US FDA releases new guidance on lead in processed foods to combat childhood exposure
25 Jan 2023 --- The US Food and Drug Administration (FDA) has issued draft guidance for the baby food industry regarding lead in processed foods intended for infants, babies and children under the age of two. The guidance is meant to decrease dietary exposure to the toxic heavy metal and reduce the potential for negative health effects.
The new guidance is part of the agency’s “Closer to Zero” initiative to reduce exposure to heavy metals and other contaminants during childhood.
Additionally, it sets forth new action levels for the industry. Action levels are a tool the agency uses to show at what level a contaminant can exist in a food product before that product is considered contaminated.
“The proposed action levels announced, along with our continued work with our state and federal partners and with industry and growers to identify mitigation strategies, will result in long-term, meaningful and sustainable reductions in the exposure to this contaminant from foods,” says FDA commissioner, Dr. Robert M. Califf.
However, Dr. Susan Mayne, director of the FDA’s Center for Food Safety and Applied Nutrition, explains that the new guidance is intended for producers and is not meant to instruct consumers on how to make food choices.
“To support child growth and development, we recommend parents and caregivers feed children a varied and nutrient-dense diet across and within the main food groups of vegetables, fruits, grains, dairy and protein foods,” she says.
Protecting the most vulnerable
The move comes almost two years after the introduction of the “Closer to Zero” program and the European Union’s introduction of lead and heavy metal reduction regulations, issued in August of 2021.
Moreover, the new guidance comes on the heels of comments issued to the FDA regarding the efficacy of the “Closer to Zero” action plan by attorney Pedram Esfandiary of Baum Hedlund Aristei & Goldman firm at the beginning of 2022.
At that time, Esfandiary told NutritionInsight, “The FDA has historically taken measures that are fundamentally geared toward protecting the bottom line of the industry as opposed to prioritizing consumer health. For example, the agency is adamant that setting maximum allowable levels of heavy metals in foods should be guided by what industry deems financially viable, not what is most beneficial to protecting public health.”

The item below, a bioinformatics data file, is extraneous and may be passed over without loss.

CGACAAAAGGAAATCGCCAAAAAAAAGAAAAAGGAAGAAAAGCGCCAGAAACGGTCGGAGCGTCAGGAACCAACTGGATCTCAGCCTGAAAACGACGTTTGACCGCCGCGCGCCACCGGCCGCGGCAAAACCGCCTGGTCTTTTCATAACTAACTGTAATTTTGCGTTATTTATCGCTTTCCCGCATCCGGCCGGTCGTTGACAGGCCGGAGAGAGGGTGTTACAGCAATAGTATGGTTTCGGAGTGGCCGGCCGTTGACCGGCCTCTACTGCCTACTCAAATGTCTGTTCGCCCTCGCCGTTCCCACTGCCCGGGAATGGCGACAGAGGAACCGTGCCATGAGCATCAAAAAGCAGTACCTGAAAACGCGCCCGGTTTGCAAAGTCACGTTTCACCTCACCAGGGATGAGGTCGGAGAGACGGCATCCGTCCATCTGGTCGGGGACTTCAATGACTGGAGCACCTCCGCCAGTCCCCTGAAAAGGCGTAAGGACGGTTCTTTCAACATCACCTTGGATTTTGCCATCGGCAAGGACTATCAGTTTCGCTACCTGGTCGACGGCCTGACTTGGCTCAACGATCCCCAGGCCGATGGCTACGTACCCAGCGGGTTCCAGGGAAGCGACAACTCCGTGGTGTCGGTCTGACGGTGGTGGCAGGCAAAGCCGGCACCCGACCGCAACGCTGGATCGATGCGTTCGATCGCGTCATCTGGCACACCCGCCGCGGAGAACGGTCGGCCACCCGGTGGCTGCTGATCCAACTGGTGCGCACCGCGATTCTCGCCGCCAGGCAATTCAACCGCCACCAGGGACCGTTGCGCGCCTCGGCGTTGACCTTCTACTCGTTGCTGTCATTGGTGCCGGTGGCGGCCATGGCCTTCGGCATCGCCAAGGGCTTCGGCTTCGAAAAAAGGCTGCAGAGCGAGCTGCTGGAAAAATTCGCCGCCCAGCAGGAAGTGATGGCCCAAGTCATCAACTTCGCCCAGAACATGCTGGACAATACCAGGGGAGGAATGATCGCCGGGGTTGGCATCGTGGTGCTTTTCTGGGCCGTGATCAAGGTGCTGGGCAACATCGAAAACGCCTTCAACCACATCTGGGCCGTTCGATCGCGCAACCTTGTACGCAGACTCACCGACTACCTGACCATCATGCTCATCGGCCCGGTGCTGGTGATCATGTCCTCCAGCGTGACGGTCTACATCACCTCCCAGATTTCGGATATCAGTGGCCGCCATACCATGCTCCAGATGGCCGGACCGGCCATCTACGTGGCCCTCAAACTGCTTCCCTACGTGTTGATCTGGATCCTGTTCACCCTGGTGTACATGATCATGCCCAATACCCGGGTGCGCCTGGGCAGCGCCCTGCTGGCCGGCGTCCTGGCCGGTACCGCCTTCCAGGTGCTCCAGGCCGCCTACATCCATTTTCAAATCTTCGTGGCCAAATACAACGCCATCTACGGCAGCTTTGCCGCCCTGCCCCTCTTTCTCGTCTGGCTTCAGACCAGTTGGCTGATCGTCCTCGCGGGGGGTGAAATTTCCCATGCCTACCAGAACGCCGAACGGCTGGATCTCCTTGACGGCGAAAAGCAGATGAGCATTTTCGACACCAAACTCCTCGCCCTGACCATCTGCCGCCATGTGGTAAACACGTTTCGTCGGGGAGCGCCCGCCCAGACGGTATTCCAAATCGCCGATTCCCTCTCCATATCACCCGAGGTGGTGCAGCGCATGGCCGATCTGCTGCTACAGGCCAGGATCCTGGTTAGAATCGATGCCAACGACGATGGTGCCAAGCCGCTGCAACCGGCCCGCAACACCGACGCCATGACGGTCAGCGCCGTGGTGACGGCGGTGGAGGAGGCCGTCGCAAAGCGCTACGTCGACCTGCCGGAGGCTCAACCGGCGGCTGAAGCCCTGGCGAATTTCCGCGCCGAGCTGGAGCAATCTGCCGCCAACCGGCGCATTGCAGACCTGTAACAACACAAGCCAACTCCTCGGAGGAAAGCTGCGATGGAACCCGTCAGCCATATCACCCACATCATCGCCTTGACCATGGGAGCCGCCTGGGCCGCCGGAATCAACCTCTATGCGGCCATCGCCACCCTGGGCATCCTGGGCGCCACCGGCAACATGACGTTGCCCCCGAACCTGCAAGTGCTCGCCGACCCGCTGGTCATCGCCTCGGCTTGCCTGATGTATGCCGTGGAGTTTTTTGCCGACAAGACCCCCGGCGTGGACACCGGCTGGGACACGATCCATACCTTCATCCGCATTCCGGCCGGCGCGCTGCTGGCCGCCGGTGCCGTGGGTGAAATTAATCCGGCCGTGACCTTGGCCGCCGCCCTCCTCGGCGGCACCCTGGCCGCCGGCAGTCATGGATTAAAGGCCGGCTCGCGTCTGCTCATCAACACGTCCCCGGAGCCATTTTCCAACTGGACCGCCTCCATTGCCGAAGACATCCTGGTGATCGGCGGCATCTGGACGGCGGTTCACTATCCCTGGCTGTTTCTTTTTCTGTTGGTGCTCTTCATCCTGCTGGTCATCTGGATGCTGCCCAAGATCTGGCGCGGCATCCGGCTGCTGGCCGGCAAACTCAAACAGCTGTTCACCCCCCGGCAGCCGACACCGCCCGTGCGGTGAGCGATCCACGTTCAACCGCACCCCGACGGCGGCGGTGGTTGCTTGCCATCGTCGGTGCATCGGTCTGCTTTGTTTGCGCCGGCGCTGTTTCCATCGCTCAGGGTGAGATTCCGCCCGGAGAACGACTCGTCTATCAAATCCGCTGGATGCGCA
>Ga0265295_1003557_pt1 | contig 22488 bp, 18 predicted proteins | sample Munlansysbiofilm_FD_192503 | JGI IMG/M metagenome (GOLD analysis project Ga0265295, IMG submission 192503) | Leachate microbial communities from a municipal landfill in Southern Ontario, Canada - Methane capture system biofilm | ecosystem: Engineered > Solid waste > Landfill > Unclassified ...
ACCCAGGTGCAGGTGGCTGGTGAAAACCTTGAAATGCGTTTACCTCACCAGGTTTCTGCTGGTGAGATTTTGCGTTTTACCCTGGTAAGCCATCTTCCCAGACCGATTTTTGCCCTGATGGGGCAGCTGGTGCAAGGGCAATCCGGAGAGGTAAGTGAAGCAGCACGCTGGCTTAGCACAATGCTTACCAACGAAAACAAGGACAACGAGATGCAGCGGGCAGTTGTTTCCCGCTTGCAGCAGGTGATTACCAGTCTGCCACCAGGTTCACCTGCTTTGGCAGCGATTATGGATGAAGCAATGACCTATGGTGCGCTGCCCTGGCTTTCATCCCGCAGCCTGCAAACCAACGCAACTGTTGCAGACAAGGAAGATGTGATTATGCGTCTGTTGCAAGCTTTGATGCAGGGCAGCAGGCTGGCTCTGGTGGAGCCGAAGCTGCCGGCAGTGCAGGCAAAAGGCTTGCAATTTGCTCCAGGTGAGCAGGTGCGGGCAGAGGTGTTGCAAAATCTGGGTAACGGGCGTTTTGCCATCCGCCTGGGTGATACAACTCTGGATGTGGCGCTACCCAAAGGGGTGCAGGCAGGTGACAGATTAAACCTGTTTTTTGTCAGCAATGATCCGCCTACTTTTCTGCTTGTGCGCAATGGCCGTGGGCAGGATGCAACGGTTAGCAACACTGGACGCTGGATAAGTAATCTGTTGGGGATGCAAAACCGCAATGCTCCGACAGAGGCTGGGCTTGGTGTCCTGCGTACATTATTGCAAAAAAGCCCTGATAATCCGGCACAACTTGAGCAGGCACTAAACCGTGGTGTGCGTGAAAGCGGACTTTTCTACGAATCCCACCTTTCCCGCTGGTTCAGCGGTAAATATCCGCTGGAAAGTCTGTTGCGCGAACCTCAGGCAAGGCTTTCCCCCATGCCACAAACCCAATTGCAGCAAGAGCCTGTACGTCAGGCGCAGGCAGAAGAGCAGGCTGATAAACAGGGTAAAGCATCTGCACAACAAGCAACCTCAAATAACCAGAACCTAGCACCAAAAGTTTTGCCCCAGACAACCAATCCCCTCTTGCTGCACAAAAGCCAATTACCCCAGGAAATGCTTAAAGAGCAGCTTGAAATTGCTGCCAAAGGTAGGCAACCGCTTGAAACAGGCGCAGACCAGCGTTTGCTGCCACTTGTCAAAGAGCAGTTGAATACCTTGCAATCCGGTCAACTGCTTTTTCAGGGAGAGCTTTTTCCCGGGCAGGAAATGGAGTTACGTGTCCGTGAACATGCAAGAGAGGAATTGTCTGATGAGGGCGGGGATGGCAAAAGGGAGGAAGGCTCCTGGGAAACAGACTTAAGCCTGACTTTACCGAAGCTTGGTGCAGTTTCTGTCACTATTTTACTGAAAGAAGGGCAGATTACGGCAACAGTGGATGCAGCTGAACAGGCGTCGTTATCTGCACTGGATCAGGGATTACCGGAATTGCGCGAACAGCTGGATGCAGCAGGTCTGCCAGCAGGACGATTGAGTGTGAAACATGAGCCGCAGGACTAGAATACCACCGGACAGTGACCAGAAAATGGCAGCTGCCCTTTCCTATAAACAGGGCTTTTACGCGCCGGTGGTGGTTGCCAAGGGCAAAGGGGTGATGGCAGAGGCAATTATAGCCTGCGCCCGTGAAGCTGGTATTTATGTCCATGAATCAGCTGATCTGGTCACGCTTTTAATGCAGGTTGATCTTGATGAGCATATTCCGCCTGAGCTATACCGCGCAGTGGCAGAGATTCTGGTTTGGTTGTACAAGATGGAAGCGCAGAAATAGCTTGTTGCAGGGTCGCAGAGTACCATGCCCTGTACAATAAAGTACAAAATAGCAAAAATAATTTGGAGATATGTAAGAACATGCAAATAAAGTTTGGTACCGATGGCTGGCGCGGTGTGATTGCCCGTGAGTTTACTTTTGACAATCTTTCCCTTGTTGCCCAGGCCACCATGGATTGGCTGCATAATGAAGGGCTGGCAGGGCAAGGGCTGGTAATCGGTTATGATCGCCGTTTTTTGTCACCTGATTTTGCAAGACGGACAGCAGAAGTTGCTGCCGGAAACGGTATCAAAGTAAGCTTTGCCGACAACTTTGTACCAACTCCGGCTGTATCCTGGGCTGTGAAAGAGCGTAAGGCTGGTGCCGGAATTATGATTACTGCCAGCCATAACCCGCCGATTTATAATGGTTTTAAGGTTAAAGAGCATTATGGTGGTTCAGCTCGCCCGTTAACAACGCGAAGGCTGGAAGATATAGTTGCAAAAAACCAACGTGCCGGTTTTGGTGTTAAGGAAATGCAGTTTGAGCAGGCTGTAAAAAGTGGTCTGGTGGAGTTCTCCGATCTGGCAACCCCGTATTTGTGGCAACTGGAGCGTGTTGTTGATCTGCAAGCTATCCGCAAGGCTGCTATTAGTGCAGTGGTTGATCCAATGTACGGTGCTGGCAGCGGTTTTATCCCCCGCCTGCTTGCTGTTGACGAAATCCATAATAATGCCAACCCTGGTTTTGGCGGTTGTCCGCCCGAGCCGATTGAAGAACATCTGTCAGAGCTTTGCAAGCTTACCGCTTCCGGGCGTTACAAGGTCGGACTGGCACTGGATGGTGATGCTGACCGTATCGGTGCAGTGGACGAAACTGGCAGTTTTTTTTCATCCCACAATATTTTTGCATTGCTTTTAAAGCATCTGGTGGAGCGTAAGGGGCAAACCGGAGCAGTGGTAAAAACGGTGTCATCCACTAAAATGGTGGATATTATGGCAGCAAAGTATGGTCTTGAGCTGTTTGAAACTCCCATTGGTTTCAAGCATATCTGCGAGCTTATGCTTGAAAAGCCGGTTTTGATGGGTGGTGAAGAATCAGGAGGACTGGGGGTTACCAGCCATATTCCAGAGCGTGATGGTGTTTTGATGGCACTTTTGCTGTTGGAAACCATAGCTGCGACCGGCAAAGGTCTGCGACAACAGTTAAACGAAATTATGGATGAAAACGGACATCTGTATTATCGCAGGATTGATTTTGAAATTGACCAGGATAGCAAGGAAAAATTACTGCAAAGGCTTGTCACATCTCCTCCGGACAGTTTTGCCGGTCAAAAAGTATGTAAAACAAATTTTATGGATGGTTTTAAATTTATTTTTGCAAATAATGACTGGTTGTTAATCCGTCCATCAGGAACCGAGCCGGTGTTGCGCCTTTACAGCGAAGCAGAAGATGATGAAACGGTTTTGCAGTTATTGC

The foods affected by the agency’s 17-page draft guidance, “Action Levels for Lead in Food Intended for Babies and Young Children,” include packaged and processed foods such as those found in jars, tubs, pouches and boxes. The guidance’s new action levels are:
- 10 parts per billion (ppb) for fruits, vegetables (excluding single-ingredient root vegetables), mixtures (including grain and meat-based mixtures), yogurts, custards/puddings and single-ingredient meats.
- 20 ppb for root vegetables (single ingredient).
- 20 ppb for dry cereals.
“For babies and young children who eat the foods covered in today’s draft guidance, the FDA estimates that these action levels could result in as much as a 24-27% reduction in exposure to lead from these foods,” explains Dr. Califf.
“This approach helps your children get important nutrients and may reduce potential harmful effects from exposure to contaminants from foods that take up contaminants from the environment,” Dr. Mayne highlights.
Long time coming
According to the guidance issued by the FDA, the new action levels are achievable by the industry and affirms that it will strive for continual reduction though it admits that some level of the contaminant may be unavoidable in some foods due to environmental factors.
For this reason, the agency has issued differing action levels for different products based on consumption levels as well as the amount of lead different foods absorb from the environment.
“Just as fruits, vegetables and grain crops readily absorb vital nutrients from the environment, these foods also take up contaminants, like lead, that can be harmful to health,” the agency states.
The FDA also used its Interim Reference Level – a measure of how much lead in certain foods contributes to blood lead levels – to determine acceptable action levels.
Edited by William Bradford Nichols
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